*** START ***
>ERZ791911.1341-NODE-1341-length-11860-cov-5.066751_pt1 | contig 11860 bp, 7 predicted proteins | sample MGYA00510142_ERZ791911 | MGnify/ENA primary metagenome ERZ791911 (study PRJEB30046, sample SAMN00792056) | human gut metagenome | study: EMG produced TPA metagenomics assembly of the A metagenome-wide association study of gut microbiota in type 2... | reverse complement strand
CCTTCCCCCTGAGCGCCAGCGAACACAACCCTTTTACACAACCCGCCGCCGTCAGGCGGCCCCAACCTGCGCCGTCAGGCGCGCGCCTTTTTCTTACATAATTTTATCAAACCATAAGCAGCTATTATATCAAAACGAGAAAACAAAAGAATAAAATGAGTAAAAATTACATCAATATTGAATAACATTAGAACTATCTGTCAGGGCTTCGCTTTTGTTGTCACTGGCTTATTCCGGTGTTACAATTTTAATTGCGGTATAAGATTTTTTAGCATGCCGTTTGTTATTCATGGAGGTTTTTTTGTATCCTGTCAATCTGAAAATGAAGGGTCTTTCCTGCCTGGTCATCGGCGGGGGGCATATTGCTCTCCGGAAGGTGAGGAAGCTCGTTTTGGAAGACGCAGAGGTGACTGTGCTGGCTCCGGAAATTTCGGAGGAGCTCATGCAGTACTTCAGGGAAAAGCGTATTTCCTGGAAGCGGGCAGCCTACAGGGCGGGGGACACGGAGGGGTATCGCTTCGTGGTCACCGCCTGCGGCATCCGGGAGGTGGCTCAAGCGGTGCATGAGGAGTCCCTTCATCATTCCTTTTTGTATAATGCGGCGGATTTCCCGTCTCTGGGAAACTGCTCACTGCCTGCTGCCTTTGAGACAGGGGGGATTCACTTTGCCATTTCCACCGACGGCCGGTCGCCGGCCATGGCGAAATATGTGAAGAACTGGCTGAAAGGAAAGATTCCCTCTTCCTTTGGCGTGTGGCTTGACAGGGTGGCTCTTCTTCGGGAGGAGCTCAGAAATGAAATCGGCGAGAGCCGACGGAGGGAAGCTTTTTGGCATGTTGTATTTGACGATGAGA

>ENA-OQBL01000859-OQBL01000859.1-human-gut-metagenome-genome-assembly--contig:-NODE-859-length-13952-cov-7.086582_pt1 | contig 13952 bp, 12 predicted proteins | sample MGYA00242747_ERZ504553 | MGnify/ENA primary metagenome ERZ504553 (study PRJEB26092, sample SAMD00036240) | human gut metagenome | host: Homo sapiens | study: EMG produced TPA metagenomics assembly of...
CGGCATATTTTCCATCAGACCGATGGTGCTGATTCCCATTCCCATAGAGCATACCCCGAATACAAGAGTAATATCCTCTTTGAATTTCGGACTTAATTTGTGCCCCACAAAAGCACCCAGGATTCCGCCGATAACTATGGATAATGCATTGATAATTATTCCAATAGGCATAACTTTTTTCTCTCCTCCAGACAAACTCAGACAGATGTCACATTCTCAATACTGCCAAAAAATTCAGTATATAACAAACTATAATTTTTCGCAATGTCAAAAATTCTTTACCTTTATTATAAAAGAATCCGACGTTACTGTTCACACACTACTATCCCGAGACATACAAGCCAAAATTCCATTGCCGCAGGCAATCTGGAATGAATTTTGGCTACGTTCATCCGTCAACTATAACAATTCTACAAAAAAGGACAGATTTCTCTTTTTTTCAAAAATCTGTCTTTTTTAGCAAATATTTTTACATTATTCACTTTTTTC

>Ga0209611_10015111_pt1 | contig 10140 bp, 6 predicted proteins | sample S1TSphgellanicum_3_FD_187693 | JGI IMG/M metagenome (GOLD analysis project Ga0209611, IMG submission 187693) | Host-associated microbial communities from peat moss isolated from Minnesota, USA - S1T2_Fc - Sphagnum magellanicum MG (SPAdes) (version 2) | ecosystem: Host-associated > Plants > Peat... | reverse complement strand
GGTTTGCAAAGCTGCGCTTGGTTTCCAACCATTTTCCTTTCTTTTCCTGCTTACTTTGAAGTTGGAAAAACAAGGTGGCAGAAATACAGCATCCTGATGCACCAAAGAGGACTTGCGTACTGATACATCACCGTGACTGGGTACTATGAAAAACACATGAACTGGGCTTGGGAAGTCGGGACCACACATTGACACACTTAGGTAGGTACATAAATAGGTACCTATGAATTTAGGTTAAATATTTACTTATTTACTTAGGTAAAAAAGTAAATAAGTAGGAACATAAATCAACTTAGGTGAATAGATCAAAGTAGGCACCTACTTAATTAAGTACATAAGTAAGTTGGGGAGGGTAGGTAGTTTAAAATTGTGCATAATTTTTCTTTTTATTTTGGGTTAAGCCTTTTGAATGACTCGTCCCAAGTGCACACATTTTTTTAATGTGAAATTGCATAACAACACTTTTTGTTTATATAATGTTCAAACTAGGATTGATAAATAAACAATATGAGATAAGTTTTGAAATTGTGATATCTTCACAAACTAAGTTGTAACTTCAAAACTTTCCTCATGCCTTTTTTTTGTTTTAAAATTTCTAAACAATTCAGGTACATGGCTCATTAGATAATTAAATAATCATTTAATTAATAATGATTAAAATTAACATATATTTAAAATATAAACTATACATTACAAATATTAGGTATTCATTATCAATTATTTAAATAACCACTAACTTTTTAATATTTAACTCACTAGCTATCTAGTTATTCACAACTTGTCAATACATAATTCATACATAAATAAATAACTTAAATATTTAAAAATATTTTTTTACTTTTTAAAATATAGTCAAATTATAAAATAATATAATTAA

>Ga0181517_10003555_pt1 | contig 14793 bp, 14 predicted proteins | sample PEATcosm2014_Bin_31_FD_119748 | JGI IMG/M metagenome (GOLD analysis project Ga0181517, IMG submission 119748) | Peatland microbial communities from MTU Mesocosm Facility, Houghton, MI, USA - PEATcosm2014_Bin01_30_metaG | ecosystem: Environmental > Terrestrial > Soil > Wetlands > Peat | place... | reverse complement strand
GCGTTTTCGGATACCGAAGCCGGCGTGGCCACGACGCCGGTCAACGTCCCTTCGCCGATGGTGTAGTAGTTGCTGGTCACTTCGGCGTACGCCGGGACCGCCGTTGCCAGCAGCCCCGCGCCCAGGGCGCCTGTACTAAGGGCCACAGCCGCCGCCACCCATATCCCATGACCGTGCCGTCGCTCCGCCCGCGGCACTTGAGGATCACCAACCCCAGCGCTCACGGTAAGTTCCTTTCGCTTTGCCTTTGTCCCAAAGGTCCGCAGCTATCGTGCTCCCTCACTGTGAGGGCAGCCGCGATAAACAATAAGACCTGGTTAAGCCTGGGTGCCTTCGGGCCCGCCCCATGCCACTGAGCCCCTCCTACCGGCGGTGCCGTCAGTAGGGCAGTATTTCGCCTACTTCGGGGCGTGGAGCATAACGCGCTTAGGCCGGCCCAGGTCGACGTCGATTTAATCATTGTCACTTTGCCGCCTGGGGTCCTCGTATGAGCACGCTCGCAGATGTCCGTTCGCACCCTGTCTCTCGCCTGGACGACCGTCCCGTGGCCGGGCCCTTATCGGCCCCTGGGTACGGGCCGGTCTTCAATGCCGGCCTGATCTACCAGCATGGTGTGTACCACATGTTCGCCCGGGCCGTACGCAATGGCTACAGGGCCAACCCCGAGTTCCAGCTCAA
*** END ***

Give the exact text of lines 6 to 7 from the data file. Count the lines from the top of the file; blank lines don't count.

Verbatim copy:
GGTTTGCAAAGCTGCGCTTGGTTTCCAACCATTTTCCTTTCTTTTCCTGCTTACTTTGAAGTTGGAAAAACAAGGTGGCAGAAATACAGCATCCTGATGCACCAAAGAGGACTTGCGTACTGATACATCACCGTGACTGGGTACTATGAAAAACACATGAACTGGGCTTGGGAAGTCGGGACCACACATTGACACACTTAGGTAGGTACATAAATAGGTACCTATGAATTTAGGTTAAATATTTACTTATTTACTTAGGTAAAAAAGTAAATAAGTAGGAACATAAATCAACTTAGGTGAATAGATCAAAGTAGGCACCTACTTAATTAAGTACATAAGTAAGTTGGGGAGGGTAGGTAGTTTAAAATTGTGCATAATTTTTCTTTTTATTTTGGGTTAAGCCTTTTGAATGACTCGTCCCAAGTGCACACATTTTTTTAATGTGAAATTGCATAACAACACTTTTTGTTTATATAATGTTCAAACTAGGATTGATAAATAAACAATATGAGATAAGTTTTGAAATTGTGATATCTTCACAAACTAAGTTGTAACTTCAAAACTTTCCTCATGCCTTTTTTTTGTTTTAAAATTTCTAAACAATTCAGGTACATGGCTCATTAGATAATTAAATAATCATTTAATTAATAATGATTAAAATTAACATATATTTAAAATATAAACTATACATTACAAATATTAGGTATTCATTATCAATTATTTAAATAACCACTAACTTTTTAATATTTAACTCACTAGCTATCTAGTTATTCACAACTTGTCAATACATAATTCATACATAAATAAATAACTTAAATATTTAAAAATATTTTTTTACTTTTTAAAATATAGTCAAATTATAAAATAATATAATTAA

>Ga0181517_10003555_pt1 | contig 14793 bp, 14 predicted proteins | sample PEATcosm2014_Bin_31_FD_119748 | JGI IMG/M metagenome (GOLD analysis project Ga0181517, IMG submission 119748) | Peatland microbial communities from MTU Mesocosm Facility, Houghton, MI, USA - PEATcosm2014_Bin01_30_metaG | ecosystem: Environmental > Terrestrial > Soil > Wetlands > Peat | place... | reverse complement strand